SINGAPORE - New energy-efficient building technology developed by researchers here, which promises more than 40 per cent in energy savings, will be tested at an international school here.
A new school building being erected at United World College's Dover campus, will have the new technology installed in part of its third floor. On Wednesday, representatives from the school signed an agreement with researchers from the Future Cities Laboratory, jointly set up by Singapore and ETH Zurich, the Swiss Federal Institute of Technology.
Conventional air-conditioning systems use water at 6 deg C to dehumidify and cool air, which is then piped around a whole building through air ducts to cool the area. The prototype, however, dehumidifies air first using small ventilation units built directly into the building's facade. That cuts the ductwork required for transporting the air.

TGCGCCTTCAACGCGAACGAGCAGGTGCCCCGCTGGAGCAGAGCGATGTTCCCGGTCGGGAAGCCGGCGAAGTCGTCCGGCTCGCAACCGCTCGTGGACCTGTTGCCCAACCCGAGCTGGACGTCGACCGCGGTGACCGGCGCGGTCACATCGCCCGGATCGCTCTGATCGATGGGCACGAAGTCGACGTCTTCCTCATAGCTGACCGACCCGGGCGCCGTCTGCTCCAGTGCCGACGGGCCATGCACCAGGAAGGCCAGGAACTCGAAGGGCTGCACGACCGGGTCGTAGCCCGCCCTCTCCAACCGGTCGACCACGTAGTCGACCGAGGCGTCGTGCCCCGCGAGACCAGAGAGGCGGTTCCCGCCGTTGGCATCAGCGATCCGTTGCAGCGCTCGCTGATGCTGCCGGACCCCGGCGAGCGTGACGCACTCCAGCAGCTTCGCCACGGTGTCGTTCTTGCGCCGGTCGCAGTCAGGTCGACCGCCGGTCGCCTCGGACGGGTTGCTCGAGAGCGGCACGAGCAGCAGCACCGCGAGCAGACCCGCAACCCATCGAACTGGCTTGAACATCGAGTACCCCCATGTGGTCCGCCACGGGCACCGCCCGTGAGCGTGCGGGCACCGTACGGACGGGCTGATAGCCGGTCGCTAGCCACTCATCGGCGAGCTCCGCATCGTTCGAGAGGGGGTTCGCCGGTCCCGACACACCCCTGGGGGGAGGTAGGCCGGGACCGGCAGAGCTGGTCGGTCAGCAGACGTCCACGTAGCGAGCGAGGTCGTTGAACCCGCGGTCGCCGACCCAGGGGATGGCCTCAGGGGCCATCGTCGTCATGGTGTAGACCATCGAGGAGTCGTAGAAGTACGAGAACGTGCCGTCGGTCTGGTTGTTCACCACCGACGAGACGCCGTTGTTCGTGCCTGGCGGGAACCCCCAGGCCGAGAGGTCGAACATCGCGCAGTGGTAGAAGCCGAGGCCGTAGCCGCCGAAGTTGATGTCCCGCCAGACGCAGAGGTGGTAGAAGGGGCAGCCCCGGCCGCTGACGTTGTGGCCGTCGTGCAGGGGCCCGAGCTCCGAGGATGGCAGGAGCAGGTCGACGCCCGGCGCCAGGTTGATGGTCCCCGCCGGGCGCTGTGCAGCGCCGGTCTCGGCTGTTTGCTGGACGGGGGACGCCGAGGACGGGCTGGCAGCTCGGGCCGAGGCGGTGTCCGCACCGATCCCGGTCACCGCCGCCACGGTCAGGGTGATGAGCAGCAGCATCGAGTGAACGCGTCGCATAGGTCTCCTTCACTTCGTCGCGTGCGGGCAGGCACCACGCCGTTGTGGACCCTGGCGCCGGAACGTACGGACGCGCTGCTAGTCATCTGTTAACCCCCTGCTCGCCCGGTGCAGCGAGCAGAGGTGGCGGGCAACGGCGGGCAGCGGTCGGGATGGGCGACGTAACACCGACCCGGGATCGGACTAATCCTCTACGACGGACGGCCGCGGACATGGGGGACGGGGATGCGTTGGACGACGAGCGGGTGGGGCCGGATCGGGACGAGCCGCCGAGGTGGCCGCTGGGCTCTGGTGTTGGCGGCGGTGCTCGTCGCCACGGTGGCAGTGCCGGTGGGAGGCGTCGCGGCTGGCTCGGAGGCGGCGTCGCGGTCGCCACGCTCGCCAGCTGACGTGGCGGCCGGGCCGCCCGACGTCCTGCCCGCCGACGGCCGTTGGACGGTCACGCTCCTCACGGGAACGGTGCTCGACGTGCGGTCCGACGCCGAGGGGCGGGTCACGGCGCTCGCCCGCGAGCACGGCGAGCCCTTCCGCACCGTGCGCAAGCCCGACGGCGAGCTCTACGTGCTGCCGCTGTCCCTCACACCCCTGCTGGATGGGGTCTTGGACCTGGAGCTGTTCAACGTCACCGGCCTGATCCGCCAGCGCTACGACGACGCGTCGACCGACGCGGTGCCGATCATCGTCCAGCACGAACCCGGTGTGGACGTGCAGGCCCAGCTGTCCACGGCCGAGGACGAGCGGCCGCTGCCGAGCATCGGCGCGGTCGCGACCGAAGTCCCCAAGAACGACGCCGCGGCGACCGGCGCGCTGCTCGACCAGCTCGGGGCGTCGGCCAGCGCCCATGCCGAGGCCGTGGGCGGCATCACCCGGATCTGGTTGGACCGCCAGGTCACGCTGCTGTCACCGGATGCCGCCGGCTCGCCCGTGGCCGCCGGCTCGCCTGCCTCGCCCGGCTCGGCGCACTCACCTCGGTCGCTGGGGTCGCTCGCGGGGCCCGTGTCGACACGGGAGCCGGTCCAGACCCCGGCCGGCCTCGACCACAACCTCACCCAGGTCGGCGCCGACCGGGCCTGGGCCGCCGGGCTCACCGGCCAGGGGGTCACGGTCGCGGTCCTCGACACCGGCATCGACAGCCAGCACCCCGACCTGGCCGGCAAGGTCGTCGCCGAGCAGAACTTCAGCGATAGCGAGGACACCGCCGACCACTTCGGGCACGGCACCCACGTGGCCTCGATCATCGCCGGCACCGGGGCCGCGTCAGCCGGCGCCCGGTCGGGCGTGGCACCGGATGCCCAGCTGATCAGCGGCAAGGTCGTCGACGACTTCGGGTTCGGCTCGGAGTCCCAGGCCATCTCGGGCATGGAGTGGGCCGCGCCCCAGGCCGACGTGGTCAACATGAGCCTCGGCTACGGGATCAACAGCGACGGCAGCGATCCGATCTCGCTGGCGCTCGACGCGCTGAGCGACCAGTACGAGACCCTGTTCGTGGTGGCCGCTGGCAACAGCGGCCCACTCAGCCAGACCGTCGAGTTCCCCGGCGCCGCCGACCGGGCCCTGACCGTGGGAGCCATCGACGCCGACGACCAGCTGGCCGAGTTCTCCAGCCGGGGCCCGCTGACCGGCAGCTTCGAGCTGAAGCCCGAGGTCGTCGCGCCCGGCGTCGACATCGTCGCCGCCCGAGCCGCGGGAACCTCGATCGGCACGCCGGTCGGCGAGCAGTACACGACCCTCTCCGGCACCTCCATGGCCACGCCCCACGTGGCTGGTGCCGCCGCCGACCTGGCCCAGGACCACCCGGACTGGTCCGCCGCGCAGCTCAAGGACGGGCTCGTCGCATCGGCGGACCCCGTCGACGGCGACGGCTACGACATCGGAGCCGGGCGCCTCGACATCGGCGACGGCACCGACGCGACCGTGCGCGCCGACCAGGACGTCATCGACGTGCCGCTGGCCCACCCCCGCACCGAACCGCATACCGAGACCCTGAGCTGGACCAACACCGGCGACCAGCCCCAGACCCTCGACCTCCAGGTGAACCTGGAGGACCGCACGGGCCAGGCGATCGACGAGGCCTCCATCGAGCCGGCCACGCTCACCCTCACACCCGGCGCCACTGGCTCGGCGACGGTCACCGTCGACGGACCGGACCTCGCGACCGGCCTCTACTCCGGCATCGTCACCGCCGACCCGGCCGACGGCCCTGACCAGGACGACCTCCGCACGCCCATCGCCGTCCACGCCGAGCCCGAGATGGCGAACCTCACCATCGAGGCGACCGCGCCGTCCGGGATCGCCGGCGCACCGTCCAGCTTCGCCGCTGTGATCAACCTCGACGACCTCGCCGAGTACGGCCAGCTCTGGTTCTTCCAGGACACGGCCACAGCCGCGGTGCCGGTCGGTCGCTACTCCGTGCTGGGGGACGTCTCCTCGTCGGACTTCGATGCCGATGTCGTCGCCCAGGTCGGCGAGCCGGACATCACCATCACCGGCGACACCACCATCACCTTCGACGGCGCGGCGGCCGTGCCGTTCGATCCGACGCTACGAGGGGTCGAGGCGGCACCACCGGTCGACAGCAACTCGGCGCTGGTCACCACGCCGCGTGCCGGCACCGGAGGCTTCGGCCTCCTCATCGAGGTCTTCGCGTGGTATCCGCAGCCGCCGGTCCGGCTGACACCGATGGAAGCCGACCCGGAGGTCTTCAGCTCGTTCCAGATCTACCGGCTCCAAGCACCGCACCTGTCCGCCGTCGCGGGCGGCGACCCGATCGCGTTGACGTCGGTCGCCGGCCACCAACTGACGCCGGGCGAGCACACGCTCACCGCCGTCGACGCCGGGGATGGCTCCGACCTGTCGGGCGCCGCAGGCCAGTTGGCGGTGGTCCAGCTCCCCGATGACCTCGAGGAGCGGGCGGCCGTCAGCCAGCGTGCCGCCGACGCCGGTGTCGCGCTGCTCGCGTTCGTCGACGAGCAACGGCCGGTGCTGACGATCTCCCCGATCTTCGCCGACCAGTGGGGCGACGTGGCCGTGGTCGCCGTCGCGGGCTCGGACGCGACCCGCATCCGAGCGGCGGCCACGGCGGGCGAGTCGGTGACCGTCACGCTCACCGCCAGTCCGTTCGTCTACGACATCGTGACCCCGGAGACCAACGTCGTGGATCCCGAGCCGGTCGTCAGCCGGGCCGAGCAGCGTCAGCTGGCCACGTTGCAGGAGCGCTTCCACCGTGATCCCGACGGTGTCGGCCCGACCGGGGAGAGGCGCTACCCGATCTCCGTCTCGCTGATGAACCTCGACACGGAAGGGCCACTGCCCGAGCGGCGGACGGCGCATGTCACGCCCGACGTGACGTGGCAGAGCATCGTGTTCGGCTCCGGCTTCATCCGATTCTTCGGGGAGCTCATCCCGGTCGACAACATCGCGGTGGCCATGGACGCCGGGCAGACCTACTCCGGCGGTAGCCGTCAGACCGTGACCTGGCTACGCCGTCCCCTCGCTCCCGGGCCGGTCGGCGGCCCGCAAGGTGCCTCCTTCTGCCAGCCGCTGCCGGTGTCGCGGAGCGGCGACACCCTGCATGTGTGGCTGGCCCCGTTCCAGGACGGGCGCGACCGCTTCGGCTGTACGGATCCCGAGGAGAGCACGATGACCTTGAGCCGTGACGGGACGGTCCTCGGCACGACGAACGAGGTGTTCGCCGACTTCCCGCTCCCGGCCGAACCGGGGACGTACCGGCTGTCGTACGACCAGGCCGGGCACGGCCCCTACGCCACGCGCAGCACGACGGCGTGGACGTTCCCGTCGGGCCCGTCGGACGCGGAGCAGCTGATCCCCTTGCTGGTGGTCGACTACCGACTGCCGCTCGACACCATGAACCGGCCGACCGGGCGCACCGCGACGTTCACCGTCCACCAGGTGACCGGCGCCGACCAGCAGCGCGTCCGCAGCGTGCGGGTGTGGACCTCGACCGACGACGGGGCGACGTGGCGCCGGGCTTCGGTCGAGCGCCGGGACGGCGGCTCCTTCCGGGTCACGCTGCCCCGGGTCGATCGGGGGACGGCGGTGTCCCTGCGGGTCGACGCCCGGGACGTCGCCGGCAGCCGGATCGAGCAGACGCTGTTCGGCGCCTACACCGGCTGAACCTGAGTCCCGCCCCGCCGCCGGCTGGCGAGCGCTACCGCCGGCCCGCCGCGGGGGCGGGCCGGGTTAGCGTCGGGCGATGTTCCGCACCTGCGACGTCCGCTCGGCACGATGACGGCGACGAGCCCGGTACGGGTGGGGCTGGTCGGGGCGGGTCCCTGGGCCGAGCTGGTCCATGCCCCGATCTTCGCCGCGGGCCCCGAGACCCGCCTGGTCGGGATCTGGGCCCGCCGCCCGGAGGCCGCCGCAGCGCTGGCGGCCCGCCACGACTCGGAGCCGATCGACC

It also uses a separate cooling system: chilled water that needs only be 17 deg C is injected into special ceiling beams to cool the surrounding area.
Since water can absorb more heat than the same volume of air, using these ceiling beams to cool a room takes up much less space than conventional overhead air ducts.
Using the technology in a 50-storey office building, Future Cities Laboratory researchers calculated, could save more than 40 per cent in energy costs and 29 per cent in structural costs.
By 2018, said project leader, Professor Arno Schluter, they hope to present their findings to developers here, paving the way for more such green buildings in future.
Future Cities Laboratory is set up under a National Research Foundation programme where Singapore collaborates with different foreign universities, called Create (Campus for Research Excellence and Technological Enterprise).